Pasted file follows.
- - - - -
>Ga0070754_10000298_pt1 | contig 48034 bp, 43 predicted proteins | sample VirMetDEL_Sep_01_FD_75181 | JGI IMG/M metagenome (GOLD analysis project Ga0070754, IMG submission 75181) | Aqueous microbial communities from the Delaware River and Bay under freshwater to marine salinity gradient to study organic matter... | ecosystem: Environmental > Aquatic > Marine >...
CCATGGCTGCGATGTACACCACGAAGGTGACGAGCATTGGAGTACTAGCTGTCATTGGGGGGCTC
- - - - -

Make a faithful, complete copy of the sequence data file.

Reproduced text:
>Ga0070754_10000298_pt1 | contig 48034 bp, 43 predicted proteins | sample VirMetDEL_Sep_01_FD_75181 | JGI IMG/M metagenome (GOLD analysis project Ga0070754, IMG submission 75181) | Aqueous microbial communities from the Delaware River and Bay under freshwater to marine salinity gradient to study organic matter... | ecosystem: Environmental > Aquatic > Marine >...
CCATGGCTGCGATGTACACCACGAAGGTGACGAGCATTGGAGTACTAGCTGTCATTGGGGGGCTC